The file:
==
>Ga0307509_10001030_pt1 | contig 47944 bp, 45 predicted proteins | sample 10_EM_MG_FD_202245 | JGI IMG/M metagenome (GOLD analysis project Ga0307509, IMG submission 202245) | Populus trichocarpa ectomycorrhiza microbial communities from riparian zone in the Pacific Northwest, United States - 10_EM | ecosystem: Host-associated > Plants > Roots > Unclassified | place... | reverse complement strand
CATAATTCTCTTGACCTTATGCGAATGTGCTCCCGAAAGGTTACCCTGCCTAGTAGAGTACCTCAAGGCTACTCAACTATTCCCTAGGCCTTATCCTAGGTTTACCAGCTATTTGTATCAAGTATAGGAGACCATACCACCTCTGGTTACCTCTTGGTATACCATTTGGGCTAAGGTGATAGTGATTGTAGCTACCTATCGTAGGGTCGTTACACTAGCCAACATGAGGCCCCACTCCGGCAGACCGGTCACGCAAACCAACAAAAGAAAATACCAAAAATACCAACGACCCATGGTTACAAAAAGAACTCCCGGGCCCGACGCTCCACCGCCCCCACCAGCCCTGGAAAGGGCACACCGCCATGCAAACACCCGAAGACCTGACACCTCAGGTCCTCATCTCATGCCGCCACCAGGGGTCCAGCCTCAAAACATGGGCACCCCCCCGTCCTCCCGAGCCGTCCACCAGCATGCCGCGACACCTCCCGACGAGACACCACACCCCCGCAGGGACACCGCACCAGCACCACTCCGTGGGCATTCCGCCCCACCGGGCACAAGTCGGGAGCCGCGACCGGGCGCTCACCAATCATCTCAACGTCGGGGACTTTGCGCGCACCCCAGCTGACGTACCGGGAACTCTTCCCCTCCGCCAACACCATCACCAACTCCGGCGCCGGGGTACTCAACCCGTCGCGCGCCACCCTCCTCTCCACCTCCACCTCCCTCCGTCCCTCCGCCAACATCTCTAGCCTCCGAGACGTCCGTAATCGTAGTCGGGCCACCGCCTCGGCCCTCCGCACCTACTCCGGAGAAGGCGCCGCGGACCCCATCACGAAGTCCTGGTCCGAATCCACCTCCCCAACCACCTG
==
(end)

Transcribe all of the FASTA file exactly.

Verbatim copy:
>Ga0307509_10001030_pt1 | contig 47944 bp, 45 predicted proteins | sample 10_EM_MG_FD_202245 | JGI IMG/M metagenome (GOLD analysis project Ga0307509, IMG submission 202245) | Populus trichocarpa ectomycorrhiza microbial communities from riparian zone in the Pacific Northwest, United States - 10_EM | ecosystem: Host-associated > Plants > Roots > Unclassified | place... | reverse complement strand
CATAATTCTCTTGACCTTATGCGAATGTGCTCCCGAAAGGTTACCCTGCCTAGTAGAGTACCTCAAGGCTACTCAACTATTCCCTAGGCCTTATCCTAGGTTTACCAGCTATTTGTATCAAGTATAGGAGACCATACCACCTCTGGTTACCTCTTGGTATACCATTTGGGCTAAGGTGATAGTGATTGTAGCTACCTATCGTAGGGTCGTTACACTAGCCAACATGAGGCCCCACTCCGGCAGACCGGTCACGCAAACCAACAAAAGAAAATACCAAAAATACCAACGACCCATGGTTACAAAAAGAACTCCCGGGCCCGACGCTCCACCGCCCCCACCAGCCCTGGAAAGGGCACACCGCCATGCAAACACCCGAAGACCTGACACCTCAGGTCCTCATCTCATGCCGCCACCAGGGGTCCAGCCTCAAAACATGGGCACCCCCCCGTCCTCCCGAGCCGTCCACCAGCATGCCGCGACACCTCCCGACGAGACACCACACCCCCGCAGGGACACCGCACCAGCACCACTCCGTGGGCATTCCGCCCCACCGGGCACAAGTCGGGAGCCGCGACCGGGCGCTCACCAATCATCTCAACGTCGGGGACTTTGCGCGCACCCCAGCTGACGTACCGGGAACTCTTCCCCTCCGCCAACACCATCACCAACTCCGGCGCCGGGGTACTCAACCCGTCGCGCGCCACCCTCCTCTCCACCTCCACCTCCCTCCGTCCCTCCGCCAACATCTCTAGCCTCCGAGACGTCCGTAATCGTAGTCGGGCCACCGCCTCGGCCCTCCGCACCTACTCCGGAGAAGGCGCCGCGGACCCCATCACGAAGTCCTGGTCCGAATCCACCTCCCCAACCACCTG